End of the year: a time for analysis and hope

There are just a few days left ‘til the end of 2016 and preparations to celebrate 2017 are in full swing almost everywhere. As it always happens at the end of a year, everyone reviews the almost ended year and makes projects, resolutions and wishes for the upcoming one.

Let’s start with the analysis, obviously considering accessibility and disability culture in general. How was this 2016, under this perspective? A light and dark one, with some lights and still too many shadows. Among the first, for instance, the approval of the so-called “after us” law, even with all its limitations, the increased number (also in Italy) of accessible tourism initiatives and, on mass media, a higher level of attention to web accessibility, commercials, movies and TV series giving back a new perspective on disability, that pays a higher attention to individual dignity than to the disease itself, without forgetting the great success of the Rio Paralympic Games. And, last but not least, allow me a personal note: during this 2016, I, at last, launched this project that, even after just a few months, got me to know organizations, people and projects truly aiming to, if not revolutionize, at least improve disabled people’ lives.

new year

But, as we said earlier, as we approach the end of the year, we cannot pretend not to see so many shadows clouding the sky over people with a disability: work, that, despite laws and incentives, is still a sensitive area; architectonical and cultural barriers that still condition too much the daily life of who deals with a disability, even under a relational perspective.

So, let’s open the “Resolutions and wishes for 2017” chapter: what do I wish, for the new year, for me and for everyone who lives with a motoric, sensory or intellectual disability? Here you have my very own “wishlist”:

  1. More accessible cities and towns paying higher attention to everyone’s needs, not just during “special events”, and not just in Italy or abroad
  2. More qualified job opportunities for disabled people, without bias about their ability, skills and productivity
  3. A more inclusive community towards people with a disability, also under the sentimental and social perspective in general, since also we, disabled people, go out, have fun, fall in love (and not necessarily just “among us”)!

But, to make these wishes come true, acting individually isn’t enough: we’d all have to “act as a system”, work together to demand what we’re entitled to, without be happy with accepting to receive it “”by courtesy”. Since, for sure, it’s important to think about ways to help not self-sufficient disabled people who can’t rely on their family’ support, but it’s as much important to put on expedients and measures to improve autonomy and protect the individual dignity of whoever lives with a disability.

And what are your own wishes, for the new year? Would you like to share them in the comments?

Accessible web: the new EU directive

Nowadays, the Internet has a central role in our lives. Information, shopping, bureaucratic procedures, job, social interactions, movies and TV series, music: there are so many things we use the web for, saving time, money and energy. So, it’s essential to invest seriously in an accessible web.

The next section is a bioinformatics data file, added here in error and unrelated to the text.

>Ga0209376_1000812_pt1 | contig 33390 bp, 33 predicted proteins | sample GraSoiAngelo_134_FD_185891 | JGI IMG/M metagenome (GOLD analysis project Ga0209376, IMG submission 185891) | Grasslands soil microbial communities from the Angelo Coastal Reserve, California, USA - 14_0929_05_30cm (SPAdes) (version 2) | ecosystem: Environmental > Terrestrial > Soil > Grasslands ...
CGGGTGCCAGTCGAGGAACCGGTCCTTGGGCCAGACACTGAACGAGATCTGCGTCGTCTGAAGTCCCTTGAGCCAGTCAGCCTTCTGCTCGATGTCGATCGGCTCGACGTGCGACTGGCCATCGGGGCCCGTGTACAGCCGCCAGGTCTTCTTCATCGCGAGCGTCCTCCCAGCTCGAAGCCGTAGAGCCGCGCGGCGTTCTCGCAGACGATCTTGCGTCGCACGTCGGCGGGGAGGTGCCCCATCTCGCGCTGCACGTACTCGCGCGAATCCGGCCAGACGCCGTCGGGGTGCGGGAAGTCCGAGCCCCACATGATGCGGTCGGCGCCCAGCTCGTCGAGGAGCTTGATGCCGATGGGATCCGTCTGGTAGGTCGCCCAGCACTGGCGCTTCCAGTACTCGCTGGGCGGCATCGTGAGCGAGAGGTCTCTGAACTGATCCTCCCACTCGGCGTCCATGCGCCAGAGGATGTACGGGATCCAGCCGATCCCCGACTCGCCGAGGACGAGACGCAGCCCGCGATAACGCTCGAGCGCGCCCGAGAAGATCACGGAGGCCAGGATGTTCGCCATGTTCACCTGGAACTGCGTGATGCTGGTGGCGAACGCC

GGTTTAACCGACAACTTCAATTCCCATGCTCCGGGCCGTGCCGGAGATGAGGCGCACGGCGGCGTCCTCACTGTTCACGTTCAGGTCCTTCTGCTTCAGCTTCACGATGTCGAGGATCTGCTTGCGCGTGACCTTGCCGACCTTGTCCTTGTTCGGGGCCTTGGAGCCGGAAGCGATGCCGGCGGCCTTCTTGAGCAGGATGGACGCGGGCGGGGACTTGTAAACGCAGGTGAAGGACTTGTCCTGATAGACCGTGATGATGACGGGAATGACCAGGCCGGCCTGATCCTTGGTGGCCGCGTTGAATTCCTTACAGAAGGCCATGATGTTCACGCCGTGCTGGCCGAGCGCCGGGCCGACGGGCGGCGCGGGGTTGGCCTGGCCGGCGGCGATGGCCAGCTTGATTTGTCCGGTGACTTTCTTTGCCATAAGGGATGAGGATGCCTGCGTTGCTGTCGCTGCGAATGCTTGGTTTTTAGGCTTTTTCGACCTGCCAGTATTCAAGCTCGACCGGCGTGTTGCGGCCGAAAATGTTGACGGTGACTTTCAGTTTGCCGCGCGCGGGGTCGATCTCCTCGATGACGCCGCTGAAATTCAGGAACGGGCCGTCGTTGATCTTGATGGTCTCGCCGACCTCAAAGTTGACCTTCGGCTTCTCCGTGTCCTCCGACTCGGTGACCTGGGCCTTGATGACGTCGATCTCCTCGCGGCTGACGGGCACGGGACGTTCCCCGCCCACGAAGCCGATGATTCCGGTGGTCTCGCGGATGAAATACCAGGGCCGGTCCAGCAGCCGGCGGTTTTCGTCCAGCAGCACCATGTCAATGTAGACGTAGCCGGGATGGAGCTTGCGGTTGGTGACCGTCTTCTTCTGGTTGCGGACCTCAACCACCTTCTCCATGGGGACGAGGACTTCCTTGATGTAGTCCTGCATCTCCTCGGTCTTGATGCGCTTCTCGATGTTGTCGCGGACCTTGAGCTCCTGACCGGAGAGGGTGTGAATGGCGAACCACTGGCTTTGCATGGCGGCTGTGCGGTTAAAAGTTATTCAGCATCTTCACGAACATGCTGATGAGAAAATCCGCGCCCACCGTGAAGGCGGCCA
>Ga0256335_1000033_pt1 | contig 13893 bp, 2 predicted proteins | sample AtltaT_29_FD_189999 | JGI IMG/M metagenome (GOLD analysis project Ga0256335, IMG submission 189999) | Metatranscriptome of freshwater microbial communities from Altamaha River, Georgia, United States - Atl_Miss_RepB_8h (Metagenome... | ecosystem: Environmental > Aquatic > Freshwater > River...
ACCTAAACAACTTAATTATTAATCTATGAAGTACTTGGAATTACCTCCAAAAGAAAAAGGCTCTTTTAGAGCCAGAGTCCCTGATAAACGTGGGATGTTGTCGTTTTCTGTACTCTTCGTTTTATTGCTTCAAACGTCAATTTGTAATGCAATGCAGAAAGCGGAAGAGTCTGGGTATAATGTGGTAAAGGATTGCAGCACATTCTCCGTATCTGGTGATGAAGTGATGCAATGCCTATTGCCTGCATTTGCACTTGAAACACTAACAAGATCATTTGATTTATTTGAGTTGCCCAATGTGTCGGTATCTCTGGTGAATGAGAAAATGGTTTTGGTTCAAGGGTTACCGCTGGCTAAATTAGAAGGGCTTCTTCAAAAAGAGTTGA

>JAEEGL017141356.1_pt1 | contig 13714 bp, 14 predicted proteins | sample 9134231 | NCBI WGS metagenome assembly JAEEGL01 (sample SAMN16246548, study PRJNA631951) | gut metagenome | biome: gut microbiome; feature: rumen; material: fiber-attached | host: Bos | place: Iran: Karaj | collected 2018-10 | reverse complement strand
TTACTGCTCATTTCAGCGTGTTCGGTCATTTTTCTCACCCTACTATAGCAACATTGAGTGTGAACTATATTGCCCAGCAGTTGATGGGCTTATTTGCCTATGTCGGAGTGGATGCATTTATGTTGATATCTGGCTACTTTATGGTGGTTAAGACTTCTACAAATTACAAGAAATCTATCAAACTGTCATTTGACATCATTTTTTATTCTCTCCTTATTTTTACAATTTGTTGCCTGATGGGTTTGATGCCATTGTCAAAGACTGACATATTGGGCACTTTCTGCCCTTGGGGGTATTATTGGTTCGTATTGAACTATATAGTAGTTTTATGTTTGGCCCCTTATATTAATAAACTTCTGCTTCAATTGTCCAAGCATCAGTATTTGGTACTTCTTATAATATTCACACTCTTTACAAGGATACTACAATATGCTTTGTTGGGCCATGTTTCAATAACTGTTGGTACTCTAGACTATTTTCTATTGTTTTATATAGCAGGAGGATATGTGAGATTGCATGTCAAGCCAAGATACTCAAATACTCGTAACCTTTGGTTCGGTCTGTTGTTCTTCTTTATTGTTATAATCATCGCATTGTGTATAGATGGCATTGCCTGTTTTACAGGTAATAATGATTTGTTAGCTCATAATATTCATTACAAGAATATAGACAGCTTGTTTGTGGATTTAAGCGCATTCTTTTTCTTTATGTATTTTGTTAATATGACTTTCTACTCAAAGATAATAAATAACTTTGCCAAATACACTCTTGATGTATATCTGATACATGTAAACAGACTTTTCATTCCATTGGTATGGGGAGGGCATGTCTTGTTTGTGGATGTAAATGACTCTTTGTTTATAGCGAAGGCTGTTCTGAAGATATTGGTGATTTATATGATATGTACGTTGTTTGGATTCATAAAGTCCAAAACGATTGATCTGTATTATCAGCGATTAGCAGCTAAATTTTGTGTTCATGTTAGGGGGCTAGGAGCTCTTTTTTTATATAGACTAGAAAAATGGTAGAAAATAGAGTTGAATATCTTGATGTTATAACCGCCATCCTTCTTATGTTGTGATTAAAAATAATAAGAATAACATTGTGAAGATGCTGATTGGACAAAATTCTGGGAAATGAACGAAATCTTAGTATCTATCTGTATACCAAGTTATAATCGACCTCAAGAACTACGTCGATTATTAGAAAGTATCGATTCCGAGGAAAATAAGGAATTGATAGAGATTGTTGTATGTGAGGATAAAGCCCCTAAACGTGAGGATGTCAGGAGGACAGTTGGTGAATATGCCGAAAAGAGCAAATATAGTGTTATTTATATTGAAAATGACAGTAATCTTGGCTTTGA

web accessibile

The right to access the Internet is being included in the Constitution of many countries and, in the last years, Italy started a path towards this directions as well, coming to define the “Declaration of the Rights on the Internet”, a document  where you can read, among other things:

Accessing the Internet is a fundamental right of the person and a condition for his full individual and social development. Each person has equal right to access the Internet in conditions of parity, in technologically appropriate and updated ways, in order to remove each and every economic and social obstacle.

We have presented many initiatives aiming to guarantee an accessible web to all the users. A few days ago, the European Parliament approved, with a landslide majority, the “Directive about the web accessibility”, a law that specifically aims to allow everyone, including elderly and disabled people, to easily access the web, paying particular attention to the public administration websites.

The directive particularly applies to the websites and apps for mobile devices of: public administration offices, courts, police departments, public hospitals, universities and libraries. These institutions will have to give and regularly update a “detailed accessibility declaration” about the compliance of their websites and mobile apps with the directive, including an explanation of any inaccessible content part and detailing the reason why they aren’t accessible too. Moreover, the users must have the opportunity, through a feedback feature, to point out any issue and request for information about the inaccessible content.

This is a needed action, since, today, in the EU live about 80 million of people with a disability or difficult to access the web. The directive will enter into force within 20 days from the approval and the member States will have, since then, 21 months to comply with it. Then, within a year, all the new websites of the public administrations went “live” in the EU must be accessible. The existing websites will have 2 years to comply, while the mobile apps will have 33 months.

Not such a short time, indeed, mostly if we consider how quickly the web evolves. But this directive represents, however, an important step forward towards a web that could be accessible for everyone, thanks to the efforts of the EDF (European Disability Forum).